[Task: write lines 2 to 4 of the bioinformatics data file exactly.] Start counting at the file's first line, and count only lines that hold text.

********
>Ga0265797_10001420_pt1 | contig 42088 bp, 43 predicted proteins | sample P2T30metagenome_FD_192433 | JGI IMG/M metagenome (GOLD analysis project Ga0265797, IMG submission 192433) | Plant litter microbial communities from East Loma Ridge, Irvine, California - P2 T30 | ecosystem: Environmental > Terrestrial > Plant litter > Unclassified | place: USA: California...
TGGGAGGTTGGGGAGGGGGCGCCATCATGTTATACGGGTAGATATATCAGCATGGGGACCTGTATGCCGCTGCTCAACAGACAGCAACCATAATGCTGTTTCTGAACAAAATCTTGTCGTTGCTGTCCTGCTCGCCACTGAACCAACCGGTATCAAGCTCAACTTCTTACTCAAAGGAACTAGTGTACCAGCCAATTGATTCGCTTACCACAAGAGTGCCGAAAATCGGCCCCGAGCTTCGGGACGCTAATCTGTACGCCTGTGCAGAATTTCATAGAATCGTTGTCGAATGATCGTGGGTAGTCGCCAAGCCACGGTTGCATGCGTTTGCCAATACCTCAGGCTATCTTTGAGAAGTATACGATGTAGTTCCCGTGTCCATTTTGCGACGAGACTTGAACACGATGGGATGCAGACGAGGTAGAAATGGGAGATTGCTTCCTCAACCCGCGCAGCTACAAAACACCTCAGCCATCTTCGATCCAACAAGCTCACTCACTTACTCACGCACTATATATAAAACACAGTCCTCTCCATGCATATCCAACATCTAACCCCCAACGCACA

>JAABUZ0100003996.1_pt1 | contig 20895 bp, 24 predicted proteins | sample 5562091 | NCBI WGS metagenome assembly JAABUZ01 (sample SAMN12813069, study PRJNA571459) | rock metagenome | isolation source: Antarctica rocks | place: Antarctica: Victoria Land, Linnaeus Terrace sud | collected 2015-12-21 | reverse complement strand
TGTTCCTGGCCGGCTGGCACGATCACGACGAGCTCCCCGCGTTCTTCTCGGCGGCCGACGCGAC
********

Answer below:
TGGGAGGTTGGGGAGGGGGCGCCATCATGTTATACGGGTAGATATATCAGCATGGGGACCTGTATGCCGCTGCTCAACAGACAGCAACCATAATGCTGTTTCTGAACAAAATCTTGTCGTTGCTGTCCTGCTCGCCACTGAACCAACCGGTATCAAGCTCAACTTCTTACTCAAAGGAACTAGTGTACCAGCCAATTGATTCGCTTACCACAAGAGTGCCGAAAATCGGCCCCGAGCTTCGGGACGCTAATCTGTACGCCTGTGCAGAATTTCATAGAATCGTTGTCGAATGATCGTGGGTAGTCGCCAAGCCACGGTTGCATGCGTTTGCCAATACCTCAGGCTATCTTTGAGAAGTATACGATGTAGTTCCCGTGTCCATTTTGCGACGAGACTTGAACACGATGGGATGCAGACGAGGTAGAAATGGGAGATTGCTTCCTCAACCCGCGCAGCTACAAAACACCTCAGCCATCTTCGATCCAACAAGCTCACTCACTTACTCACGCACTATATATAAAACACAGTCCTCTCCATGCATATCCAACATCTAACCCCCAACGCACA

>JAABUZ0100003996.1_pt1 | contig 20895 bp, 24 predicted proteins | sample 5562091 | NCBI WGS metagenome assembly JAABUZ01 (sample SAMN12813069, study PRJNA571459) | rock metagenome | isolation source: Antarctica rocks | place: Antarctica: Victoria Land, Linnaeus Terrace sud | collected 2015-12-21 | reverse complement strand
TGTTCCTGGCCGGCTGGCACGATCACGACGAGCTCCCCGCGTTCTTCTCGGCGGCCGACGCGAC